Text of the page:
Spinach is a nutritional powerhouse. In addition to being high in iron, it contains high levels of vitamins B and C, as well as antioxidants like beta-carotene (which the body converts to vitamin A) and lutein. Spinach also is a good source of minerals, including magnesium and zinc [source: Seay].
If you're selecting canned or frozen spinach at the local supermarket, you don't need to employ a lot of strategy to find the right one. Simply check the expiration date, compare the price and make a decision. Fresh spinach, however, requires a bit more consideration. Fresh spinach should be consumed at the height of its color, so look for taut upright leaves with a deep, viridian hue -- the lush sort of green that brings to mind rainforests and leafy canopies. Then, turn a few of the leaves to make sure they are free of bruises, abrasions or yellowed areas.
Keep in mind that spinach is often grown in sandy soil, so unless you're purchasing the prewashed kind, you'll need to briefly soak the leaves in cold water, swish them around and then empty the bowl of debris. After a few rounds of this, you should have clean spinach at your fingertips [source: Beck]. Fresh spinach loses nutrients every day it is stored in the refrigerator so you may not want to buy more than you can consume quickly [source: Science Daily].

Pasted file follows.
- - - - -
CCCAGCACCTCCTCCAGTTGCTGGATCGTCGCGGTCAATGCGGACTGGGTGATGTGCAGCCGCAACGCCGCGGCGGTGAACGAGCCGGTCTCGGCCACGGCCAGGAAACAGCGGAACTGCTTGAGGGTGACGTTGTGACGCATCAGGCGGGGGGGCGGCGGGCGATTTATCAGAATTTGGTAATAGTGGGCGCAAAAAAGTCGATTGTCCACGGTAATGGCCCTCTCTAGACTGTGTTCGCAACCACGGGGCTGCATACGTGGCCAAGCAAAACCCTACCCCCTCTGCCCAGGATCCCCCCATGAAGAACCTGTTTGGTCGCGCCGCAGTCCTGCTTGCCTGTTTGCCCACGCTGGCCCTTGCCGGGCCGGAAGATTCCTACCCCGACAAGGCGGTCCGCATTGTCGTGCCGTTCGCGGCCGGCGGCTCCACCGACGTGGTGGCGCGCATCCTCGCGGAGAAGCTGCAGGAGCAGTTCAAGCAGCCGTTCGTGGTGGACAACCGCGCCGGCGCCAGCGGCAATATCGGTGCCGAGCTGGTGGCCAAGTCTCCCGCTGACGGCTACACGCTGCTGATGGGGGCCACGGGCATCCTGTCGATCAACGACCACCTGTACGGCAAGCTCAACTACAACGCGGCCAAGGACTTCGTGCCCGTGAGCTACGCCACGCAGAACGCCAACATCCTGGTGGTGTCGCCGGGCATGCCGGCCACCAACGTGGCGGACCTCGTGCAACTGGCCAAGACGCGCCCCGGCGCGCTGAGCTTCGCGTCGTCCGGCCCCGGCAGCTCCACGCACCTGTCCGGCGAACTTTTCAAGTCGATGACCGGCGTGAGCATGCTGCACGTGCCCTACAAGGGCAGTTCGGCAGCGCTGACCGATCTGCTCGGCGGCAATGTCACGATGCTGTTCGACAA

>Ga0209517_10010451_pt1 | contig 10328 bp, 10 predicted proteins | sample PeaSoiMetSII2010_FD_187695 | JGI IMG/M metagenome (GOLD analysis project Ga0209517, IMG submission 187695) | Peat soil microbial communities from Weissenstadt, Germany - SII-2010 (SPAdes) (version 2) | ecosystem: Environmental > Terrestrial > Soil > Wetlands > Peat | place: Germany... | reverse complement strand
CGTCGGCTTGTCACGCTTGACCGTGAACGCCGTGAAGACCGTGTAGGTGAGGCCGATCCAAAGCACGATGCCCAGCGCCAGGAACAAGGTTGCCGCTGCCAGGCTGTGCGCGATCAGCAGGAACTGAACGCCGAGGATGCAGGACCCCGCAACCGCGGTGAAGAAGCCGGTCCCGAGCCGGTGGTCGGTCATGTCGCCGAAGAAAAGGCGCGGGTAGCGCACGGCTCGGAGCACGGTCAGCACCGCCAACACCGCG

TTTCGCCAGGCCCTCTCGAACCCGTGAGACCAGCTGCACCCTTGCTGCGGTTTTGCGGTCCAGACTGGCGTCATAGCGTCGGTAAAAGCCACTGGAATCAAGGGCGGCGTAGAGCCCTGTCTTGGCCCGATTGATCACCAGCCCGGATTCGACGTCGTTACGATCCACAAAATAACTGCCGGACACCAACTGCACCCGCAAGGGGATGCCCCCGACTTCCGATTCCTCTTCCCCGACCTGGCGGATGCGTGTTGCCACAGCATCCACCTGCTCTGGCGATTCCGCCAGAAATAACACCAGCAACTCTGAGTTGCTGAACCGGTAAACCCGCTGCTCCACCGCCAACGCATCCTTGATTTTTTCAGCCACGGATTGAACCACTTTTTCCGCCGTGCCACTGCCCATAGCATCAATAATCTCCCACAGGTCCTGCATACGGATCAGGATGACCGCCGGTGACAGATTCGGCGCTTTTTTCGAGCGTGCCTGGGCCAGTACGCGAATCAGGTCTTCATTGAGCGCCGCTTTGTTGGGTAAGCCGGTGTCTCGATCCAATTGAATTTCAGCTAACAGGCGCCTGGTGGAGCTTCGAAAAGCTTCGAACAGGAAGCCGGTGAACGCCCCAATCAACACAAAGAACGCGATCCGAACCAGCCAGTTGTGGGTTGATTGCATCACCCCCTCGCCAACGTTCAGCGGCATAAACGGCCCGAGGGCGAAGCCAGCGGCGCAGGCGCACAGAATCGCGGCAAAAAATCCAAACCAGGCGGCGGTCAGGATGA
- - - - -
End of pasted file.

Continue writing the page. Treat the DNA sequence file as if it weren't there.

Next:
If you're using spinach as an ingredient when cooking, you'll need to pay attention to whether the recipe calls for fresh, canned or frozen. Fresh spinach is 92 percent water, which means you'll need a lot more of it to equal the same amount as a can of spinach [source: University of Kentucky]. This explains the differences in iron content in our list on the previous page. However you elect to ingest it there's a simple truth about spinach: It's good for you.